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A group of moms on Facebook built an island of good-faith vaccine – The Washington Post

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“On both sides, there’s people telling the truth, at least their truth,” said Buchanan, 32, who last month became infected with the coronavirus. “But on the pro-vaccine side, there was just more logic” — and more links to solid research. “On the anti-vaccine side, there was more conspiracy.”

Now he’s going to get vaccinated.

As covid-19 cases surge in the United States, jeopardizing the reopening of schools and offices and rekindling debates about mask and vaccination mandates, the battle to win over the vaccine skeptical has taken on fresh urgency. Much of that struggle is happening on social media, where misinformation about the vaccines continues to flourish. Facebook, Twitter and YouTube have all established rules against posting false information about covid and vaccines. Yet just this weekend Facebook said the most-shared link on its site from January to March this year was an article that raised concerns that coronavirus vaccines could lead to death.

Amid the online scare stories and anti-vaccine memes, an army of local influencers and everyday users is waging a grass-roots campaign on Facebook, Reddit and other platforms to gently win over the vaccine skeptical. They’re spending hours moderating forums, responding to comments, linking to research studies, and sharing tips on how to talk to fearful family members.

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“It feels a lot like covid is something that is completely out of control and there is nothing we can do, like it’s this out-of-control wildfire, and I’m just one person with a little hose,” said Kate Bilowitz, an Oakland, Calif.-based mom who works for a real estate company and co-founded Vaccine Talk. “But when people reach out to us, it feels like it’s making a little bit of a difference.”

Their work exemplifies Facebook’s stated goal to “bring the world closer together.” But Bilowitz and others who run similar forums say that the interventions made by technology companies are often counterproductive, and that software algorithms frequently delete valuable conversations mistaken for misinformation.

“Facebook is attempting to shut down misinformation by shutting down all conversation entirely,” she said. “I strongly believe that civil, evidence-based discussion works, and Facebook’s policies make it extremely difficult for that to happen.”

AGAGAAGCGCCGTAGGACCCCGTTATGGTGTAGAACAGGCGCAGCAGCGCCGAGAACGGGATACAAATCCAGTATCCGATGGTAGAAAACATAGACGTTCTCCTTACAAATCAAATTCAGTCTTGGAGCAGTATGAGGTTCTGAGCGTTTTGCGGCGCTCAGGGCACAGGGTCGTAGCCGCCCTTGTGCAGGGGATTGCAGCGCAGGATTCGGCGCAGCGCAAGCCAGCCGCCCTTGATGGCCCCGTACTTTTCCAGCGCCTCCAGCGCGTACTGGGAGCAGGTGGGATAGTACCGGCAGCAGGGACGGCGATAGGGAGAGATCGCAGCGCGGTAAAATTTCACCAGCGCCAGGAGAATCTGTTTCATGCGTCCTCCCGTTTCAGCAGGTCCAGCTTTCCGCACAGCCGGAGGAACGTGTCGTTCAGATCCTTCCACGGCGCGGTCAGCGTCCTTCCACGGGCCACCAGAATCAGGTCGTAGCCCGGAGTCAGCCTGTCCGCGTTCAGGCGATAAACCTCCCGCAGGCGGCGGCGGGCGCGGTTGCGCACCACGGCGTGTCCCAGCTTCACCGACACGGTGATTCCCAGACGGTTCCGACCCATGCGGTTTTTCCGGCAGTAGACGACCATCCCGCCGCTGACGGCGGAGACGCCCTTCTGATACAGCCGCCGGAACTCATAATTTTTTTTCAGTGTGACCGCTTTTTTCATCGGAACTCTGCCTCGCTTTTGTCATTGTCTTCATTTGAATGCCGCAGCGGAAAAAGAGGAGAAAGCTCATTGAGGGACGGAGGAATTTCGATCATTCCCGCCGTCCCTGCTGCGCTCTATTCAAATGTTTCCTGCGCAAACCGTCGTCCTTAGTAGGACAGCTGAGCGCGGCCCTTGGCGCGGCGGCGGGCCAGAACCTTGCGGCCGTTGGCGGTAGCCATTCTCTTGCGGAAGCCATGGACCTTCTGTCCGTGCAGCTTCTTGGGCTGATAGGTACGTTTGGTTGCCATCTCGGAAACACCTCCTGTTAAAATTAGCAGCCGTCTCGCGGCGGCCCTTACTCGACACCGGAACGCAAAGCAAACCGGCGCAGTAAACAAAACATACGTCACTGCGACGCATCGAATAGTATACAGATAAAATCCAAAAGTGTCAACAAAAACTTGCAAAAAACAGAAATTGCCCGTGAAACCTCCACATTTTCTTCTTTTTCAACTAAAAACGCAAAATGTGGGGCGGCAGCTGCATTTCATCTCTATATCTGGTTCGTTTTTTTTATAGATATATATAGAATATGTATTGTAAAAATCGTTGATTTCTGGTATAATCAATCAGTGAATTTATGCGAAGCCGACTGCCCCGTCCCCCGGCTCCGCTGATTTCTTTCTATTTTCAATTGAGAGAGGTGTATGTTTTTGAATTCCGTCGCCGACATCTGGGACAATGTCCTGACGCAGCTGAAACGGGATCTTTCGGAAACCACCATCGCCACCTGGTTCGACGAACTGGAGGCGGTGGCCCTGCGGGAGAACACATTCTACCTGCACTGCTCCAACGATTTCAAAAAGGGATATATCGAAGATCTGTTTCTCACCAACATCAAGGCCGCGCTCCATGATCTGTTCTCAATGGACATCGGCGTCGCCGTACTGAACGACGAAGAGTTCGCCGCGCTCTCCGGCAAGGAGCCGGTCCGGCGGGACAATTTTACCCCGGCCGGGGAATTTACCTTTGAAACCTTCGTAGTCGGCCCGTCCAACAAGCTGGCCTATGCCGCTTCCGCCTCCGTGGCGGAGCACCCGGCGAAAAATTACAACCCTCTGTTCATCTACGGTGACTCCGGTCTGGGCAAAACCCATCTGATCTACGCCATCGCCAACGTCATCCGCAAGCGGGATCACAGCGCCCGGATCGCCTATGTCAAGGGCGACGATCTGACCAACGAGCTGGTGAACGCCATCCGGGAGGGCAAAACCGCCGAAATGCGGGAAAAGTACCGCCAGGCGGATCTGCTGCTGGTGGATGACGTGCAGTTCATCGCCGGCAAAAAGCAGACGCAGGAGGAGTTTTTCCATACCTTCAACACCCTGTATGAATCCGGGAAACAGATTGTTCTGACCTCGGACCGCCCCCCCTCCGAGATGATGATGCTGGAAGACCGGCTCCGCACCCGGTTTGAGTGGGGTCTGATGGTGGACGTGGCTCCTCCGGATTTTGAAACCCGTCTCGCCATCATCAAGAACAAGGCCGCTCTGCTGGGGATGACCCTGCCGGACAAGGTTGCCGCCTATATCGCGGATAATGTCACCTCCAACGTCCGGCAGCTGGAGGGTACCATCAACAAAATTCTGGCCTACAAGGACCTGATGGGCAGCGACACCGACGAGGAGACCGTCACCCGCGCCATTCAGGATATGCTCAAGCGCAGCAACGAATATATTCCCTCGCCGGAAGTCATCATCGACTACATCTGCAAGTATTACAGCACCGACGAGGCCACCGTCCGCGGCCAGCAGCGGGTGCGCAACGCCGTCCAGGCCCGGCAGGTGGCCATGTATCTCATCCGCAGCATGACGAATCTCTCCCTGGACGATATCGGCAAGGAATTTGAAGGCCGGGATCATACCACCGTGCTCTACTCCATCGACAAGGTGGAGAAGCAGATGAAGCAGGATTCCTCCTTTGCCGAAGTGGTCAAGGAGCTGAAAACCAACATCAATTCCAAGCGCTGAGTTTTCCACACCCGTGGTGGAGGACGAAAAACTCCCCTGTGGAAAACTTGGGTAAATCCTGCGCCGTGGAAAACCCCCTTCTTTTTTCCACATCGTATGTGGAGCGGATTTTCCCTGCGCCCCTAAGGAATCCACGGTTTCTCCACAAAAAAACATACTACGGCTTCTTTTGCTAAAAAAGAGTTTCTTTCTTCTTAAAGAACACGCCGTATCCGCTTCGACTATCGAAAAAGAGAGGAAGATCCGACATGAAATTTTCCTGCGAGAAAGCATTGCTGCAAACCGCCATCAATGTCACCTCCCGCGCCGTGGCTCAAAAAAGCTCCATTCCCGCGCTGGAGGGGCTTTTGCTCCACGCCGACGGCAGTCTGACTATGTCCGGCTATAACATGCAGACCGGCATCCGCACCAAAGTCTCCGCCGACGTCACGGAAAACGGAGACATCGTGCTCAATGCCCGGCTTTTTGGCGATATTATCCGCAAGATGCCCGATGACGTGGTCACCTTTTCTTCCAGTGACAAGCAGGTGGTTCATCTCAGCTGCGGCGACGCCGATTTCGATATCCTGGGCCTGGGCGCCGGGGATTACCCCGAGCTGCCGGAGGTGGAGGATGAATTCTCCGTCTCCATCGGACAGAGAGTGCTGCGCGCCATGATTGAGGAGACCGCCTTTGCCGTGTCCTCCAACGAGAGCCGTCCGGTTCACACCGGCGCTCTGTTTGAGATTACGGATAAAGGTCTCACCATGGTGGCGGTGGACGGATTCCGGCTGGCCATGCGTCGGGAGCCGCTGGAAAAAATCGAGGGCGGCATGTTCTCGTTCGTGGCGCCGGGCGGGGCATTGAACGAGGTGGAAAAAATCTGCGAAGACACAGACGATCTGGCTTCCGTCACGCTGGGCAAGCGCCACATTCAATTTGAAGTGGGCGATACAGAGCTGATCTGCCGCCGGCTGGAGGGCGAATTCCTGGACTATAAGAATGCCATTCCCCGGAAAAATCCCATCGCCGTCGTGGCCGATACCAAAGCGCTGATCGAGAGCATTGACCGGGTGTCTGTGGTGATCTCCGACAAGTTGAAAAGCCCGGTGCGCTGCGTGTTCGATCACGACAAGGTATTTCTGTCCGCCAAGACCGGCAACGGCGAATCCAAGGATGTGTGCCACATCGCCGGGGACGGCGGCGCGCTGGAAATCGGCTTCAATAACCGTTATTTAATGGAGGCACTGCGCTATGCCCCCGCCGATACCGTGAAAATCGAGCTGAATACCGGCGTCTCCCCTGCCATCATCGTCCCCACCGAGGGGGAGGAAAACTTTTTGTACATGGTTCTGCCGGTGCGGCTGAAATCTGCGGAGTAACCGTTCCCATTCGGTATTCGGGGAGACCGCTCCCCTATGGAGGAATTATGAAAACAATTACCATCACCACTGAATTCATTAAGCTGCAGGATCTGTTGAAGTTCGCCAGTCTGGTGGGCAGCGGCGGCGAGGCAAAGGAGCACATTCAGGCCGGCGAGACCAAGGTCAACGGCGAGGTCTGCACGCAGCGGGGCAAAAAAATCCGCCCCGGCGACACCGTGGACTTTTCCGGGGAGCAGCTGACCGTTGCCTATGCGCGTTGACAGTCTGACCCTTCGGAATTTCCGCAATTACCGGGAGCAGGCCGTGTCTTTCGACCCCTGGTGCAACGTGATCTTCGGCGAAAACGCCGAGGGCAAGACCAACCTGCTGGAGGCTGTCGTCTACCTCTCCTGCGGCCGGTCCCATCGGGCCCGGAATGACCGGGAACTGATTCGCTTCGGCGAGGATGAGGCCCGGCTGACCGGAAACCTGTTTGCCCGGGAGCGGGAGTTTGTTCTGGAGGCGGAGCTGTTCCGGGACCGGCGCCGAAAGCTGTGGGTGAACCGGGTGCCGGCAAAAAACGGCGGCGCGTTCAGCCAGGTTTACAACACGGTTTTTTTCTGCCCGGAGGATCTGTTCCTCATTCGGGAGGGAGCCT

Facebook leans on software and its army of 15,000 human moderators to detect covid misinformation. Last month, it said it had taken down more than 20 million posts since the start of the pandemic. But it routinely misses new memes and conspiracy theories, while at times scrubbing legitimate information. At the same time, its news feed algorithms boost posts that get the most engagement, often helping the most sensational claims go viral.

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Twitter and Google-owned YouTube have employed similar strategies, using algorithms to parse text posts and listen to videos, sometimes banning them immediately and other times flagging them for a human to review. The companies have peppered their sites with links to official coronavirus information from the Centers for Disease Control and Prevention and World Health Organization, as well as pushing articles from mainstream news organizations to the top of people’s feeds and search results.

President Biden on July 19 said that Facebook was not killing people, but that coronavirus vaccine misinformation on its site was killing people. (The Washington Post)

While the White House is launching a project to pay micro-influencers to spread pro-vaccine messaging, a handful of carefully designed and self-policed online spaces, such as the Vaccine Talk group on Facebook, are showing that it is possible to change people’s minds, one nuanced post at a time. To do it, they’re adopting moderation systems and rules of discourse very different from those of the social media platforms.

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People’s attitudes toward the coronavirus vaccines are complex, and it’s hard to quantify the role social media has played in sowing or overcoming their doubts. A recent survey by Rutgers University found that people who get their news primarily from Facebook were less likely to be vaccinated than any other group of news consumers.

But research also supports the idea that social media can be a force for pro-vaccine persuasion, under the right circumstances. A forthcoming study from researchers at the MIT Sloan School of Management, which has not yet been peer-reviewed, found that people on the fence about vaccination can be swayed by learning that others around them are getting vaccinated. And a 2020 study by health misinformation researchers Emily Vraga of the University of Minnesota and Leticia Bode of Georgetown University showed that social media users who rebut misleading claims with factual information may not persuade the original poster but can influence the beliefs of others who witness the exchanges.